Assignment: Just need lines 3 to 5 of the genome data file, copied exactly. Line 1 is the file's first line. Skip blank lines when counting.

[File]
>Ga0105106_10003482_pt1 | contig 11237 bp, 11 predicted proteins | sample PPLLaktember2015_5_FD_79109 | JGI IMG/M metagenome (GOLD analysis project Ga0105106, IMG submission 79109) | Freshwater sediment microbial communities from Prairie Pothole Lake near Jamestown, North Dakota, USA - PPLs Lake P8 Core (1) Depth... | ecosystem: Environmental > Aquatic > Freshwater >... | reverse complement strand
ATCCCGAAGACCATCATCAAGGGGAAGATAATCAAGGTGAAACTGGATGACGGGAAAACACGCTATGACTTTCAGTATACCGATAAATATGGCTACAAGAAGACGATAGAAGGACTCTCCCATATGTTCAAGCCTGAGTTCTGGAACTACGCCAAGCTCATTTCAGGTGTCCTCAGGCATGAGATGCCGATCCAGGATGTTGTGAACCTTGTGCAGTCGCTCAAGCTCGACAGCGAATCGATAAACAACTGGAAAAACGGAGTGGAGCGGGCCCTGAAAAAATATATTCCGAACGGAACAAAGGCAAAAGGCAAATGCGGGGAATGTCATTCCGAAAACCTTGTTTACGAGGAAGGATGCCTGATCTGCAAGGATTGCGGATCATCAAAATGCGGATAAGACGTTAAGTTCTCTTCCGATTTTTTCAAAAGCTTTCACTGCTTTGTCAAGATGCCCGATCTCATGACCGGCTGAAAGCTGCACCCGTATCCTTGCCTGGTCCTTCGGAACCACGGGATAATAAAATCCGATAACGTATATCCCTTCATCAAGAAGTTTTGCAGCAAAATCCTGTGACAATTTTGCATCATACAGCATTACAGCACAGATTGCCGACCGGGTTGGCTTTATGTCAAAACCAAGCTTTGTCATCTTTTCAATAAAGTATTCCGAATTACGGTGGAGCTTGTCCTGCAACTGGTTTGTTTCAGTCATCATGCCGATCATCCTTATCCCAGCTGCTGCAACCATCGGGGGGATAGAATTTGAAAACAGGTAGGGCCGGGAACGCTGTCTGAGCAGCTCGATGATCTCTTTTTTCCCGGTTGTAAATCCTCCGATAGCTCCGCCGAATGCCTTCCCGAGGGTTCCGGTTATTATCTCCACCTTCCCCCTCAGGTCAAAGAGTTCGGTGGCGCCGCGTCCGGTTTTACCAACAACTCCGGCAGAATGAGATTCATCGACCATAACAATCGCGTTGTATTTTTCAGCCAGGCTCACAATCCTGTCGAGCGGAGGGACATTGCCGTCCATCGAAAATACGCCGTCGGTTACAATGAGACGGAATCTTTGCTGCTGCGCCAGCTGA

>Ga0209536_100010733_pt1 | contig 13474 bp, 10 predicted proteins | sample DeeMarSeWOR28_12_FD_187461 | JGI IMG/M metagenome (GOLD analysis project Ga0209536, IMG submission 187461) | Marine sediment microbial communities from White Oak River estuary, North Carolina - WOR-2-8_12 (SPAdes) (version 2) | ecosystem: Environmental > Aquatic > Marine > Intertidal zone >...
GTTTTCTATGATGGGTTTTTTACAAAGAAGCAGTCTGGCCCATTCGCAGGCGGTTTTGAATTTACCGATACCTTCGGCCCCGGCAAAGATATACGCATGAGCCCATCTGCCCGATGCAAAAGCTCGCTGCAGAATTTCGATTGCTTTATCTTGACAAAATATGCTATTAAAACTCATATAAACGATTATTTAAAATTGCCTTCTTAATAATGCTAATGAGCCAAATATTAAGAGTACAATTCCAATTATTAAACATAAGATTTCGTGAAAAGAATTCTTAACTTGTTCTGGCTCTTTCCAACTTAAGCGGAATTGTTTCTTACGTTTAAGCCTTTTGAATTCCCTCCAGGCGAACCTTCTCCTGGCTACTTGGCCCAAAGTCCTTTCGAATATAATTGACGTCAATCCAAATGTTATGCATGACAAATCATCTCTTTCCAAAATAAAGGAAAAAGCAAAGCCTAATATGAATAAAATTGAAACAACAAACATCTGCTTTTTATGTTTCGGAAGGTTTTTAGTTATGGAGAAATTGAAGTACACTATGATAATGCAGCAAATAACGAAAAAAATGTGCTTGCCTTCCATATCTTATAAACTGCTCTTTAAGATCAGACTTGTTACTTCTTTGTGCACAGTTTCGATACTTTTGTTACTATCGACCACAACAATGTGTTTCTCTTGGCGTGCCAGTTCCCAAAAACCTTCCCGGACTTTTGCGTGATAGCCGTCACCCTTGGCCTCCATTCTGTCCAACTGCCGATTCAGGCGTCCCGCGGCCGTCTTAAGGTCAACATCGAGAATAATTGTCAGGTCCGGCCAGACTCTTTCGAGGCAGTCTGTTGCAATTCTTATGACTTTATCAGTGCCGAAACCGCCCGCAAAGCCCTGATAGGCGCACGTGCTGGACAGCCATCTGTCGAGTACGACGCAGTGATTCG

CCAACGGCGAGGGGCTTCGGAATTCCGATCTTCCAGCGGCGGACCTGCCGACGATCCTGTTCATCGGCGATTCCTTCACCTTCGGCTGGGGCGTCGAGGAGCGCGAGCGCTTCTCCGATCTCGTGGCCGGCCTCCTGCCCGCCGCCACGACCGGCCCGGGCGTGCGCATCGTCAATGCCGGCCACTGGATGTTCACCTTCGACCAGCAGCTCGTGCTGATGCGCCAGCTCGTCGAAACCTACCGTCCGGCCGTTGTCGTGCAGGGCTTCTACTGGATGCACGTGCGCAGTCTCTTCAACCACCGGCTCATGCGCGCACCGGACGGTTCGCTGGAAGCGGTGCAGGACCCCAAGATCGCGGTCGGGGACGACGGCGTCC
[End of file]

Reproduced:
>Ga0209536_100010733_pt1 | contig 13474 bp, 10 predicted proteins | sample DeeMarSeWOR28_12_FD_187461 | JGI IMG/M metagenome (GOLD analysis project Ga0209536, IMG submission 187461) | Marine sediment microbial communities from White Oak River estuary, North Carolina - WOR-2-8_12 (SPAdes) (version 2) | ecosystem: Environmental > Aquatic > Marine > Intertidal zone >...
GTTTTCTATGATGGGTTTTTTACAAAGAAGCAGTCTGGCCCATTCGCAGGCGGTTTTGAATTTACCGATACCTTCGGCCCCGGCAAAGATATACGCATGAGCCCATCTGCCCGATGCAAAAGCTCGCTGCAGAATTTCGATTGCTTTATCTTGACAAAATATGCTATTAAAACTCATATAAACGATTATTTAAAATTGCCTTCTTAATAATGCTAATGAGCCAAATATTAAGAGTACAATTCCAATTATTAAACATAAGATTTCGTGAAAAGAATTCTTAACTTGTTCTGGCTCTTTCCAACTTAAGCGGAATTGTTTCTTACGTTTAAGCCTTTTGAATTCCCTCCAGGCGAACCTTCTCCTGGCTACTTGGCCCAAAGTCCTTTCGAATATAATTGACGTCAATCCAAATGTTATGCATGACAAATCATCTCTTTCCAAAATAAAGGAAAAAGCAAAGCCTAATATGAATAAAATTGAAACAACAAACATCTGCTTTTTATGTTTCGGAAGGTTTTTAGTTATGGAGAAATTGAAGTACACTATGATAATGCAGCAAATAACGAAAAAAATGTGCTTGCCTTCCATATCTTATAAACTGCTCTTTAAGATCAGACTTGTTACTTCTTTGTGCACAGTTTCGATACTTTTGTTACTATCGACCACAACAATGTGTTTCTCTTGGCGTGCCAGTTCCCAAAAACCTTCCCGGACTTTTGCGTGATAGCCGTCACCCTTGGCCTCCATTCTGTCCAACTGCCGATTCAGGCGTCCCGCGGCCGTCTTAAGGTCAACATCGAGAATAATTGTCAGGTCCGGCCAGACTCTTTCGAGGCAGTCTGTTGCAATTCTTATGACTTTATCAGTGCCGAAACCGCCCGCAAAGCCCTGATAGGCGCACGTGCTGGACAGCCATCTGTCGAGTACGACGCAGTGATTCG

CCAACGGCGAGGGGCTTCGGAATTCCGATCTTCCAGCGGCGGACCTGCCGACGATCCTGTTCATCGGCGATTCCTTCACCTTCGGCTGGGGCGTCGAGGAGCGCGAGCGCTTCTCCGATCTCGTGGCCGGCCTCCTGCCCGCCGCCACGACCGGCCCGGGCGTGCGCATCGTCAATGCCGGCCACTGGATGTTCACCTTCGACCAGCAGCTCGTGCTGATGCGCCAGCTCGTCGAAACCTACCGTCCGGCCGTTGTCGTGCAGGGCTTCTACTGGATGCACGTGCGCAGTCTCTTCAACCACCGGCTCATGCGCGCACCGGACGGTTCGCTGGAAGCGGTGCAGGACCCCAAGATCGCGGTCGGGGACGACGGCGTCC